[Tutor] Tkinter Q's

Michael Lange klappnase at freenet.de
Thu Jul 14 00:02:30 CEST 2005

On Wed, 13 Jul 2005 08:13:42 +0000
Joseph Quigley <cpu.crazy at gmail.com> wrote:

> Hi, 
> 	what's the **kw stand for, used for? What does it mean?

**kw means that there is an optional list of keyword arguments that you can pass to __init__
(for example: main = Main(background="black") ). Keyword, because there is defined set of keywords that may be used.

> > Here's what I would do:
> >
> > class Main(Frame):
> >    def __init__(self, master=None, **kw):
> >        Frame.__init__(self, master, **kw)
> >
> >        showquote = Label(self, text=random.choice(quotes.quote))
> >        showquote.pack()
> >
> >        # etc
> >
> > if __name__ == '__main__':
> >    root = Tk()
> >    main = Main(root)
> >    main.pack(fill=BOTH, expand=True)
> >    root.mainloop()
> > ###
> >
> > Do you see what I am doing there, and why it is different from your approach?
> Uh, not really, no. I'm very new to GUI. So you're saying that If I make the class actually do something (I edited and example in:
> An into to Tkinter, Fredrik Lundh).

O.k., let's try it in more detail

    class Main(Frame):
        def __init__(self, master=None, **kw):
            Frame.__init__(self, master, **kw)

This defines a new class "Main"; the construct "Main(Frame)" means that "Main" is a subclass of Frame
and so inherits all methods and other attributes of a Frame (like pack(), configure() and so on).
The second line defines the classes __init__() method, which is called everytime you create a new instance of
the Main class with e.g. " main = Main() ". There are three arguments passed to __init__() : "self" is the first,
because everytime you call a class method, the first argument that is passed to the call is the class instance
that does the call, e.g if you do " root.mainloop() ", the mainloop() method gets called with your root window
as first argument. You actually don't need to call this variable "self", you could as well call it "joe", but
everyone uses "self", and this makes sense, because it points to what is meant.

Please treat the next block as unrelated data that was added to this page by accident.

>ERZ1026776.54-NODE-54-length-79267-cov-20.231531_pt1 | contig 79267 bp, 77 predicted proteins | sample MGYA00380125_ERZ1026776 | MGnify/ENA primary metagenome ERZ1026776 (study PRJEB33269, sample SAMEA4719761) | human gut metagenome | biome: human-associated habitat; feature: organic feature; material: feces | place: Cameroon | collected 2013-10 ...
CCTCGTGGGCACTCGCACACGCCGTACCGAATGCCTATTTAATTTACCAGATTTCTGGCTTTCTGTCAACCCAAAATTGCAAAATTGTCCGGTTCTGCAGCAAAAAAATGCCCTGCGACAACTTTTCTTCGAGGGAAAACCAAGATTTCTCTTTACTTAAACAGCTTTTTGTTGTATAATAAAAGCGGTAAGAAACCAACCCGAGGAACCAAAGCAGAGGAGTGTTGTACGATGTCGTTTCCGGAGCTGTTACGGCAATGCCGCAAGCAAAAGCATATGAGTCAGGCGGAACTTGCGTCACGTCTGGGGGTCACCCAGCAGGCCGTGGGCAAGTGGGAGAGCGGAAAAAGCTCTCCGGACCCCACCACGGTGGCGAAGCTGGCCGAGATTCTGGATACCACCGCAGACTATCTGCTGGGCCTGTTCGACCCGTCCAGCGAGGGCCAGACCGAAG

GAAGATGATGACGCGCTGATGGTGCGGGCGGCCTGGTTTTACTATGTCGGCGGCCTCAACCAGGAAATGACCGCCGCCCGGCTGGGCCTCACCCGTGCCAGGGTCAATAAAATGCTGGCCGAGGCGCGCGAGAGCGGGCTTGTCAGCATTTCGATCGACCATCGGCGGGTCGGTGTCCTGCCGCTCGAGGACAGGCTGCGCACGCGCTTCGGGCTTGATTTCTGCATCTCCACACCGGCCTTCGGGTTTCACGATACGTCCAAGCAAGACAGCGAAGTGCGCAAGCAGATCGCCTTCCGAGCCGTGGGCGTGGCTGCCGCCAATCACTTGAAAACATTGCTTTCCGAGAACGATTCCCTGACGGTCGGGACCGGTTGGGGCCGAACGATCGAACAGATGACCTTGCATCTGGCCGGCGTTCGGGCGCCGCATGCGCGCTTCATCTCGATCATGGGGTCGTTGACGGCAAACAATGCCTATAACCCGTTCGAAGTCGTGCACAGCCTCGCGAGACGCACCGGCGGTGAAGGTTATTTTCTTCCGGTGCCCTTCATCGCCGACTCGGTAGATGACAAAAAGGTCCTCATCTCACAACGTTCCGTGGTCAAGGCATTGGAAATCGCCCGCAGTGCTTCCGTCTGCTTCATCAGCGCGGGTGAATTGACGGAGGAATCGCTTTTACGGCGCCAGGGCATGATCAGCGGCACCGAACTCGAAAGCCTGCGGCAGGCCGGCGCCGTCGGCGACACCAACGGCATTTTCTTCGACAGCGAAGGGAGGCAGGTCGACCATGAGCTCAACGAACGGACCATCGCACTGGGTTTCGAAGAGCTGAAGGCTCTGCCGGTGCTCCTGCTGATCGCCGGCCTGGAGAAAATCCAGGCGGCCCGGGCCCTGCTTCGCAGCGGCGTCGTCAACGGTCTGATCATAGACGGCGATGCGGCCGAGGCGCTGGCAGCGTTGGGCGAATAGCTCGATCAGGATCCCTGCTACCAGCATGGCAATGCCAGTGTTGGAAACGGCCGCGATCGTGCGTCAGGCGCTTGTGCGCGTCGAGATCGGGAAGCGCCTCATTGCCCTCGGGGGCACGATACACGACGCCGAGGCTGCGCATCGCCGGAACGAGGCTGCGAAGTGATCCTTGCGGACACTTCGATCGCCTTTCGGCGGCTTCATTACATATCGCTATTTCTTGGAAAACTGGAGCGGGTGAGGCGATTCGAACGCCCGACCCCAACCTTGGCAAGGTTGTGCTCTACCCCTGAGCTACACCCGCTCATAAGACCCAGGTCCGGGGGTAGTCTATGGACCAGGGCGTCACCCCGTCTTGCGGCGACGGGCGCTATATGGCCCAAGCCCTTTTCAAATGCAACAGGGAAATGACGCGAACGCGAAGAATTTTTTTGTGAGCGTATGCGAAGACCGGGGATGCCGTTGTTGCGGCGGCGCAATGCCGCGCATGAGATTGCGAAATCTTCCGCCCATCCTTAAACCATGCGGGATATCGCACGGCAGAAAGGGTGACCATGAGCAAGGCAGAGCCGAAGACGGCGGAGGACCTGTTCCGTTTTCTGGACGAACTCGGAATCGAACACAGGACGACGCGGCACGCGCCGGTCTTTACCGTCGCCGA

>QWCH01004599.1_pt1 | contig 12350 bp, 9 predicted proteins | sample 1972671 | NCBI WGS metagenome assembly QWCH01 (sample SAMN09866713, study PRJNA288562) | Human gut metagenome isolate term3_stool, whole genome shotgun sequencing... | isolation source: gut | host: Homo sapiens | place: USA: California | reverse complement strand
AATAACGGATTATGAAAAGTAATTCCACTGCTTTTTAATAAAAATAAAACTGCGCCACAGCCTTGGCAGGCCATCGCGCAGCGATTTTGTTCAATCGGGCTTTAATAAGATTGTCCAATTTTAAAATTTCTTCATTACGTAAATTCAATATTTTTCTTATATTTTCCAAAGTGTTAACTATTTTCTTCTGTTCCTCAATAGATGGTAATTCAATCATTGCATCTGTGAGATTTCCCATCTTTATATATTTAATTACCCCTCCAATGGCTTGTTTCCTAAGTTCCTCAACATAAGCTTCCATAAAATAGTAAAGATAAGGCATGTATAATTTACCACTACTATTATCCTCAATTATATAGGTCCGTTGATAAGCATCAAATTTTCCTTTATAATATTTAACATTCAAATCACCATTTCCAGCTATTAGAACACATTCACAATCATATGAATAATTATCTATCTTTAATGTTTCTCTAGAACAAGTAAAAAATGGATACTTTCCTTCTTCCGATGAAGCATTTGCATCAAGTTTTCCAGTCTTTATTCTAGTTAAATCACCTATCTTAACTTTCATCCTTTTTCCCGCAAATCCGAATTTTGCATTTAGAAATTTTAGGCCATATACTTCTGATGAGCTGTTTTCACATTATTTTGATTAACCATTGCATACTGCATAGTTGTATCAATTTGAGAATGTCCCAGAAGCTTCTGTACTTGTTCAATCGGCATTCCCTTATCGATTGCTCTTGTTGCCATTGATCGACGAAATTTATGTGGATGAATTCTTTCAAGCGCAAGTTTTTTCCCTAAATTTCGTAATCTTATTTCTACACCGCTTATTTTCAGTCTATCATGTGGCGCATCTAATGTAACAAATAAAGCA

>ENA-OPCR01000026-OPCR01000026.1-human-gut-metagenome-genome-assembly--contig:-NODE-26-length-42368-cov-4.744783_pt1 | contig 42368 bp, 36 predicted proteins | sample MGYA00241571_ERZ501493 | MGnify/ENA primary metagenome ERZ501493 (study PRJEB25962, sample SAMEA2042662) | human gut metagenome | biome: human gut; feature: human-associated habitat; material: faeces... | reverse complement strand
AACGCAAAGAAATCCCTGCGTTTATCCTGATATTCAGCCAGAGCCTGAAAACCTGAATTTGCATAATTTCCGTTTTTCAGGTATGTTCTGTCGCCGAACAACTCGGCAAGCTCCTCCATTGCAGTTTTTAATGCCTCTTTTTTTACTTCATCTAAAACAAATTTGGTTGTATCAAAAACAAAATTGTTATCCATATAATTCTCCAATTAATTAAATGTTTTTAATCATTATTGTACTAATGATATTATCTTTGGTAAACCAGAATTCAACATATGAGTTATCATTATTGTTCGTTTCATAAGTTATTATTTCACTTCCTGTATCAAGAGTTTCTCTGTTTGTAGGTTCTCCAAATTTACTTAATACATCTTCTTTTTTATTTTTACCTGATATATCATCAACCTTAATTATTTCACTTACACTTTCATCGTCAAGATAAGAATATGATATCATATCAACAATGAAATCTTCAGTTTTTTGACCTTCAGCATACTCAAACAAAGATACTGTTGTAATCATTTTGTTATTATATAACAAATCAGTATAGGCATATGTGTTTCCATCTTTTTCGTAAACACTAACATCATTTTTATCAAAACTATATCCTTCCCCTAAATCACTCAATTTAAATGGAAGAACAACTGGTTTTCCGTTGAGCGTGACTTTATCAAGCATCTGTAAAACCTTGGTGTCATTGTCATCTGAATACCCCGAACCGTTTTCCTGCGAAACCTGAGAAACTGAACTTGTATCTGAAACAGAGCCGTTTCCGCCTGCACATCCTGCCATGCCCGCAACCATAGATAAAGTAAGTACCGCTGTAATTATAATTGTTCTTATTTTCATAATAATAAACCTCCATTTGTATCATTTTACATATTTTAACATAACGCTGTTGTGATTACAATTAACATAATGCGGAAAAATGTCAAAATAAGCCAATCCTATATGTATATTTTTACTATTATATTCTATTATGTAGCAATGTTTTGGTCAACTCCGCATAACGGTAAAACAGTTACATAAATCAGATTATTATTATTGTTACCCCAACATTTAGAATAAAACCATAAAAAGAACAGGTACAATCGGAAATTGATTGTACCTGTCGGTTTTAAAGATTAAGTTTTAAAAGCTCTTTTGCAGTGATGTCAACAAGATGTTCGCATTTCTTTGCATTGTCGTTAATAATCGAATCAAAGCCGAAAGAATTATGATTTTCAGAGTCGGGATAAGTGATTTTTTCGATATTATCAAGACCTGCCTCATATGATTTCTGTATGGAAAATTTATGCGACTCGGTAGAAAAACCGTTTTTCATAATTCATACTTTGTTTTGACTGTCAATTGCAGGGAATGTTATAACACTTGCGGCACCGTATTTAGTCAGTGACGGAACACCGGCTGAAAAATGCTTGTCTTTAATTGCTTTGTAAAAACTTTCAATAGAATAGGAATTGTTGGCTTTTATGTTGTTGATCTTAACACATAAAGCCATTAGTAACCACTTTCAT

The third line now is the first thing __init__() does: it calls the Frame's __init__()
and passes "self" as first argument to it, so now actually when you do:

main = Main()

your variable "main" is set to what your __init__() method returns and this is at this point nothing else
as that what Frame.__init__() returns - a newly created Frame instance. You see, all arguments
that are passed to __init__() are passed to Frame.__init__(), so after these three lines
The "Main" class is nothing more (or less) than a Frame.

I hope this made sense so far.
Now you are ready to add some useful features to your class, to make it "more" than a standard Frame;
e.g. start with adding some widgets and one new class method:

    class Main(Frame):
        def __init__(self, master=None, **kw):
            Frame.__init__(self, master, **kw)
            self.label = Label(self, text="Hello")
            self.button = Button(self, text="Change quote", command=self.change_quote)

        def change_quote(self):
            if self.label['text'] == "Hello":

You see, we added a Button and a Label to the Frame. As first argument we passed "self" to the widgets,
which, you remember, is a Frame instance; by calling the variable "self.label" instead of just "label" however you did some more:
you added a new attribute to the Frame instance. the advantage is that you now can access the label from the outside:

  root = Tk()
  main = Main(root)

changes the Label's text.

The last thing is that you defined a new class method for the "Main" class: change_quote()
You see, change_quote() is defined *outside* of __init__() (note the indentation level), 
so it becomes another class attribute, just as __init__() itself and all the methods inherited from Frame.
You can try:

  root = Tk()
  main = Main(root)
  root.after(3000, main.change_quote)

Here when you call "main.change_quote" the class instance is passed as first argument to the method,
that's why you have to pass "self" as argument in the class method definition, basically the same as with __init__(),
and that's why you have to use "self.change_quote" as command for the button.

I hope this still made sense.

> >    def changeQuote():
> >        currQuote = showquote.cget('config')  # Get the current quote
> >        newQuote = random.choice(quotes.quote)
> >        while newQuote == currQuote:          # Make sure the new quote differs
> >            newQuote = random.choice(quotes.quote)
> >        showquote.config(text=newQuote)
> >    Button(self, text='Show another quote', command=changeQuote).pack()
> Aaag. I'm confused... I just tried you changeQuote example with out the above stuff... didn't work. My error message:
> 	AttributeError: 'NoneType' object has no attribute 'config'

Just a guess: a common mistake among Tkinter beginners is:

    mylabel = Label(parent, text="Hello").pack()

The problem here is, because pack() returns None you don't have a reference to the Label,
but set the "mylabel" variable to None. If this is what happened, you need to split the above into two lines:

    mylabel = Label(parent, text="hello")

> so I edited it a little, still didn't work (same error). I tried the  class Main(Frame) and didn't get it to work either. Do you think you could make it a little bit simpler? If you can't that's ok, I'll try to study it more.

The changeQuote() method in the example contains a typo:

    currQuote = showquote.cget('config')  # Get the current quote
this must be:

    currQuote = showquote.cget('text')

I hope this helps


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